Contact: Evan Serpick
$50,000 grant to Baltimore Action Legal Team (BALT) will support the group’s community education, legal observation and representation, and bail support services to advance police reform and accountability
BALTIMORE-Open Society Institute-Baltimore announced today a $50,000 grant from its Baltimore Justice Fund to the Baltimore Action Legal Team (BALT), a group of Baltimore City lawyers dedicated to using their legal skills to support the Black Lives Matter movement and related groups in Baltimore. The grant, facilitated by fiscal sponsor Associated Black Charities (ABC), will support BALT’s community education, legal observation and representation, and bail support services.
BALT was created in April 2015 when local community organizations joined to support Baltimore residents’ appeal for justice and accountability in the days after the killing of Freddie Gray in police custody. This newly formed coalition, Baltimore United for Change, issued a call to lawyers, legal workers, and activists for support in their endeavors, leading to the formation of BALT. The resulting working group of lawyers operates under guidance from local legal professionals and activists, as well as from the Black Movement-Law Project, Center for Constitutional Rights, and other outside experts. Since April 2015, BALT has trained hundreds of lawyers, law students, and activists in legal observation and jail support.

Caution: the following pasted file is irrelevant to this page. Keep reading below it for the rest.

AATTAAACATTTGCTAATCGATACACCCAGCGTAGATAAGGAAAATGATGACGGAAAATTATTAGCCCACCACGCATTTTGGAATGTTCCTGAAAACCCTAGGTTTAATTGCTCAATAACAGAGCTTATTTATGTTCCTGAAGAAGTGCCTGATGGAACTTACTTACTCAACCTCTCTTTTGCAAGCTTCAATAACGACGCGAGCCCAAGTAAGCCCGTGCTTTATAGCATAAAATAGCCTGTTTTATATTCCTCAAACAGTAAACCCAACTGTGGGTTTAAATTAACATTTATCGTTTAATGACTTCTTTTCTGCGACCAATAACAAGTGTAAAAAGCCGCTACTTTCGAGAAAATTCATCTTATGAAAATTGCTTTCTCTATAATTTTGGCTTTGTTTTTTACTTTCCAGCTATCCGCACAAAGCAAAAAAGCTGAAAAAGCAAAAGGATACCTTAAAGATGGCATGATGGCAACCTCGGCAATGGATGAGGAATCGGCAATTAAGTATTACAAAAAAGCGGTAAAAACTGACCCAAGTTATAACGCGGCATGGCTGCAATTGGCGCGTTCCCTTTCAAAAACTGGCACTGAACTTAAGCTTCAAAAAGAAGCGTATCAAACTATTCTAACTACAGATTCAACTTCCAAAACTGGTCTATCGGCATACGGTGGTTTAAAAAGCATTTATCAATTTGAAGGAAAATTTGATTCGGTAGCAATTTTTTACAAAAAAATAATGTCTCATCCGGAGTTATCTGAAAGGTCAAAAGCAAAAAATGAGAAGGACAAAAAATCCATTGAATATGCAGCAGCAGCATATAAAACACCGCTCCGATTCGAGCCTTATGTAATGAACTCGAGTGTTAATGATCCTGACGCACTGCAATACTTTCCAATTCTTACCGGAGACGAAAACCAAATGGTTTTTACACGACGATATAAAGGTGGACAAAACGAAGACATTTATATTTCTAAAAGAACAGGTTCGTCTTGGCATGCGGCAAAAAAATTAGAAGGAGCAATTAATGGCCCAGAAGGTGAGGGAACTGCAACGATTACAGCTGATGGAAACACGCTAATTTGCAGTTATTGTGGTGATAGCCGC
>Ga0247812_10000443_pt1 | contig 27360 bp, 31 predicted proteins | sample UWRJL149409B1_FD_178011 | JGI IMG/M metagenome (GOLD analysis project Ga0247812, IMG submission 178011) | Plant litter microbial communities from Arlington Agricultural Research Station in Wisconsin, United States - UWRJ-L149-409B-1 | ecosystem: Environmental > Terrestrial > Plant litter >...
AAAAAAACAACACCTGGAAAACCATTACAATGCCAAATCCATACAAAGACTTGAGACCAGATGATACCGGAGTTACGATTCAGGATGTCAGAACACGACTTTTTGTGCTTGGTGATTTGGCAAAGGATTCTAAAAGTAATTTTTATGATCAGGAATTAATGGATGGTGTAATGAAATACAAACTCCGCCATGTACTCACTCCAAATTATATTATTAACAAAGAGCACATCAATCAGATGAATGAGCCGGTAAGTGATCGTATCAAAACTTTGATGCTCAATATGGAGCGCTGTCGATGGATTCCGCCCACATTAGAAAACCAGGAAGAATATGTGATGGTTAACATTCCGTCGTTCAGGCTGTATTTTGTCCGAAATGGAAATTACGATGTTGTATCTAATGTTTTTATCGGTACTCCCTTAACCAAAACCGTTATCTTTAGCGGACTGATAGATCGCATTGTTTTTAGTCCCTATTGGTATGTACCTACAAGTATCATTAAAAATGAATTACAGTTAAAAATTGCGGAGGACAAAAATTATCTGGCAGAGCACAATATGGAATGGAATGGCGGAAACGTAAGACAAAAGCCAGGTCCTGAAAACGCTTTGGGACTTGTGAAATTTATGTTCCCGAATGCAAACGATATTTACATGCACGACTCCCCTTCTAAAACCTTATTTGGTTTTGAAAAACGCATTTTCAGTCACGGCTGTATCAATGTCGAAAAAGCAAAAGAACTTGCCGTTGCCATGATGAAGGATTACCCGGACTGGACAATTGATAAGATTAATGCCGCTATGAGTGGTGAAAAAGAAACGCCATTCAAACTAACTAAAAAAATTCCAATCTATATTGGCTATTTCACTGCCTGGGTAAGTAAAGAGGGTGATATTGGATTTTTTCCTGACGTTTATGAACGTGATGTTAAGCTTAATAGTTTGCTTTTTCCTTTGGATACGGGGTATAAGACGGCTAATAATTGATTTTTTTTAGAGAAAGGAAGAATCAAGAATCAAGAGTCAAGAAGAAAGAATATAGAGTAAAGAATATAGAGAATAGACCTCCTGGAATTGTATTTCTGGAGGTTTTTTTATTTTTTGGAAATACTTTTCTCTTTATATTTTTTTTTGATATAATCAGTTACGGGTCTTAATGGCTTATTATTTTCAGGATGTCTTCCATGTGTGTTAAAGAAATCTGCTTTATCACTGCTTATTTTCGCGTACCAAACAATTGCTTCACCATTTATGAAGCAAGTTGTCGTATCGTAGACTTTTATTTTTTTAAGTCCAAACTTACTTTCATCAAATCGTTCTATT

BALT’s work is more critical now than ever. There are people who were arrested during the initial uprising who are still in need of legal support and representation. As importantly, there are likely to be additional protests and direct actions around pivotal moments that will unfold over the next two to 18 months, including the trial of the six police officers criminally charged in the death of Freddie Gray, the mayoral election, and the response to the recommendations of the ongoing U.S Department of Justice pattern and practice investigation into the Baltimore Police Department.
Should additional protests accompany these events, the response from the mayor and Baltimore Police Department may be very different from what it was in April 2015, i.e., less accommodating and more aggressive. Thus, it is imperative that BALT be better positioned to help inform what those protests and direct actions look like, as well as support those who choose to participate. Even if we do not witness additional protests and direct actions, the education and training that BALT provides serve as important engagement, organizing and leadership development tools for the larger police reform movement.
This grant will advance the goal of OSI-Baltimore’s Criminal and Juvenile Justice Program to reduce mass incarceration in Maryland, with a focus on achieving equitable policing and reducing arrests in Baltimore City.
As the only field office for the Open Society Foundations’ U.S. Programs, Open Society Institute-Baltimore focuses on the root causes of three intertwined problems in our city and state: drug addiction, an overreliance on incarceration and obstacles that keep youth from succeeding both inside and outside the classroom. We also support a growing corps of social entrepreneurs committed to underserved populations in Baltimore. Before we make a single grant, we analyze the root causes of a problem and examine research and innovative practices aimed at tackling the problem. Because we aim for lasting, sustainable solutions, we engage public and private partners from the start. It is only then, with a clear picture of the problem, that we begin to focus our approach and diligently craft a road map for change. Visit us on our website: http://www.osibaltimore.org/